Utilising the clause in those ways is certainly of the benefit of both the employers and employees in those circumstances where it is there deployed.  The fact that there is enterprise bargaining within the industry on a broad base, again, is conceded.  We make these points.  That's not an answer to whether or not this award clause ought to be amended or not.


While it might be accepted that enterprise bargaining could deal with shutdowns, the award still has important work to do on two fronts.  One is that not all employees in the industry are covered by enterprise agreements and particularly at any one site where there might be a shutdown, not everyone one on that site will be covered by an enterprise agreement.  My friends will correct me if I overstate this, but it is relatively common that production and engineering employees or mine workers, if I can use that term, are typically covered by enterprise agreements.


It's less frequent although certainly a feature in underground mines that deputies may be covered by enterprise agreements.  But above that level, and certainly in respect of support staff, each of whom would be covered by the modern award, but also potentially reaching into classifications that are not then covered by the modern award.  Clearly the modern award has work to do and so does the Fair Work Act which provides for an ability to require employees to take leave for award or agreement-free employees.  In order for the clause in the award to have utility and for an employer to effectively put in place a shutdown, regard needs to be had to the terms of the applicable enterprise agreement and the award and the provisions of the Act in that circumstance, if there's to be a whole of mine shutdown.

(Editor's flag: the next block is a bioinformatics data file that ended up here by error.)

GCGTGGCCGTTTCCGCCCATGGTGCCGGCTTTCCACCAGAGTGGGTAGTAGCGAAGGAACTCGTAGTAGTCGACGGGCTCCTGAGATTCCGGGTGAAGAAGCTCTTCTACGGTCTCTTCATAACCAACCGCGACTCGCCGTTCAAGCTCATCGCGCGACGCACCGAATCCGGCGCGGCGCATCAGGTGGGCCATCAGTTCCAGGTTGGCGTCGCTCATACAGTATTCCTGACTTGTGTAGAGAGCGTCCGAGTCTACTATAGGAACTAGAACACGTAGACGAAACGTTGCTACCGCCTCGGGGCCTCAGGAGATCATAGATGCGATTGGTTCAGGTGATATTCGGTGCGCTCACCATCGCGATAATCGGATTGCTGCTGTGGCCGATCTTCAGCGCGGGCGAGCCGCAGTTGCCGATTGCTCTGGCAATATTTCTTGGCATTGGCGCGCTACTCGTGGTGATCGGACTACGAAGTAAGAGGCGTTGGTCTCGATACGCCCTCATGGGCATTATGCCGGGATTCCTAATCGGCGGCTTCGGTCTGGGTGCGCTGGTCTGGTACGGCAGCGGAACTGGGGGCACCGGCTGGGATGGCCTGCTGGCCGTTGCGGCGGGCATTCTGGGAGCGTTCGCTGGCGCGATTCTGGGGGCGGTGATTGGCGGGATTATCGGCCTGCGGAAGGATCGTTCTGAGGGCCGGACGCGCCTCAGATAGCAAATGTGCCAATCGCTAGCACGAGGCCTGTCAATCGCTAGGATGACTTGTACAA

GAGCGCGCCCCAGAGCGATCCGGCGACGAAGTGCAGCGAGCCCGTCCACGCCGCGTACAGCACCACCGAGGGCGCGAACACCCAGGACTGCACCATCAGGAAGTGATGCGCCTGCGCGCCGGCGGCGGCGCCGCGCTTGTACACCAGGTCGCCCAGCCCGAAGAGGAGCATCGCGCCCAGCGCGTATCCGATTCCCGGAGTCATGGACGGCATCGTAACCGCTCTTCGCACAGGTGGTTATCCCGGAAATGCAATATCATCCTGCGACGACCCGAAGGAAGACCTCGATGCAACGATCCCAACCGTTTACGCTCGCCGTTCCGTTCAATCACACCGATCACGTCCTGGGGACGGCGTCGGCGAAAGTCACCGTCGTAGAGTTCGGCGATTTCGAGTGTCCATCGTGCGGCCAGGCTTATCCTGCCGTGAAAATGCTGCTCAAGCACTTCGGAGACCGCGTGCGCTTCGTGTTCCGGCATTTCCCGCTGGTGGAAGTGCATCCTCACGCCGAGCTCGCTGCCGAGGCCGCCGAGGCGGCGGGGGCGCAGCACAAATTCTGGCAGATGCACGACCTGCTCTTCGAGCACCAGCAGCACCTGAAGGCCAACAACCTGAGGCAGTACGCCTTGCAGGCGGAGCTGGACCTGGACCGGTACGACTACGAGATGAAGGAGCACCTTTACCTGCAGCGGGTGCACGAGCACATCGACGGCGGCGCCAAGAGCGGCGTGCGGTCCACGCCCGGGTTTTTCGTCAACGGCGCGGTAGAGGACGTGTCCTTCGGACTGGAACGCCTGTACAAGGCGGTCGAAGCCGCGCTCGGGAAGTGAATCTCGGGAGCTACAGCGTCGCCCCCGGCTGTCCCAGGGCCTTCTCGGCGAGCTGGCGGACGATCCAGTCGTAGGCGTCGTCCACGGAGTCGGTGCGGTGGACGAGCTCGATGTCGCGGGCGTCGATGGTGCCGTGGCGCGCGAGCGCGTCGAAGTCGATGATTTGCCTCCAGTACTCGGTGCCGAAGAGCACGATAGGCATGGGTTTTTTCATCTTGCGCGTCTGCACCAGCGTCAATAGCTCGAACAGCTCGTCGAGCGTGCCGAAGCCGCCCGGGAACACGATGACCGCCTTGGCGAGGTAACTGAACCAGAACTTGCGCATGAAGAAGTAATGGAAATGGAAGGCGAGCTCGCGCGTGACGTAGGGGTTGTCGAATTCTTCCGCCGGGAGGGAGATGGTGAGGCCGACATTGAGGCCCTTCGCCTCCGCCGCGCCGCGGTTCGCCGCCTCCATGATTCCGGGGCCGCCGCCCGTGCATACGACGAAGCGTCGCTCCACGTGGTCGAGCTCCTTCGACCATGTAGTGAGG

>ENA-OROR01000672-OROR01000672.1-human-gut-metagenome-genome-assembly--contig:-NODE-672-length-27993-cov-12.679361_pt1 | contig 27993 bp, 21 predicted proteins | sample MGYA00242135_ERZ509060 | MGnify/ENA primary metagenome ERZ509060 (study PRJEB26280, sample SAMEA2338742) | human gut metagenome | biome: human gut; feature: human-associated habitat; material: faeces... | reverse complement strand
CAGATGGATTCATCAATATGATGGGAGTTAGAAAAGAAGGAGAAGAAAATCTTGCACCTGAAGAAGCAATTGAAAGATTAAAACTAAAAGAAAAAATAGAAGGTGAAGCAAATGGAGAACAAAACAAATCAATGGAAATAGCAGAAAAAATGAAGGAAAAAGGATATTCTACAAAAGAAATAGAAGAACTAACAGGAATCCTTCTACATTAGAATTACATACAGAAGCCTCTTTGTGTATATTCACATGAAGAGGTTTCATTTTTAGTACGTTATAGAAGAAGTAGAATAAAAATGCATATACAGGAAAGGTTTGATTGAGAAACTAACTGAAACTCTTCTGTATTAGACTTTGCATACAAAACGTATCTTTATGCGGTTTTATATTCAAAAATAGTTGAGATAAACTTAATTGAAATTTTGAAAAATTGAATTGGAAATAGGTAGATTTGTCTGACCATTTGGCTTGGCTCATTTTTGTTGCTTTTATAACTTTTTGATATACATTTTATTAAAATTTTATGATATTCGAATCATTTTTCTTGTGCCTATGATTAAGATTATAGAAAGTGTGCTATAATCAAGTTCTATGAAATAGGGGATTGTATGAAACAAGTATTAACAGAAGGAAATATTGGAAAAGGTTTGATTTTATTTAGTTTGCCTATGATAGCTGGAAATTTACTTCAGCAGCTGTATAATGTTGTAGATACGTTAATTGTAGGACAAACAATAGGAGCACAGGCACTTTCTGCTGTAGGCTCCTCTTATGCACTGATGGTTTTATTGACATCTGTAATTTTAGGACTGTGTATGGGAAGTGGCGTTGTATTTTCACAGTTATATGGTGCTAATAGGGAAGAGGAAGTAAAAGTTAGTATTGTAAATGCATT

We say, therefore, that it's no answer to simply say this can be cured through enterprise bargaining.  In respect of whether or not there is disputation about the way in which shutdowns have been implemented, it's accepted that there is little or no disputation in respect of the implementation of shutdowns and that is a testament, one might say, to the way in which the parties have gone about implementing shutdowns, both on the part of the employers but also employees and their unions.  But notwithstanding that, the clause still needs to be effective; it still needs to be clear on its face what is intended.


To the extent that there was a common understanding in respect of the clause as it's currently drafted, these proceedings may have illuminated that common understanding has somewhat drifted and in that circumstance, there is a need now to make clear what the new clause, if there is to be a new clause, is intended to say and how it operates.  Those are the submissions that I wish to make in addition to the written submissions, but I'm happy to take any questions that the Bench has.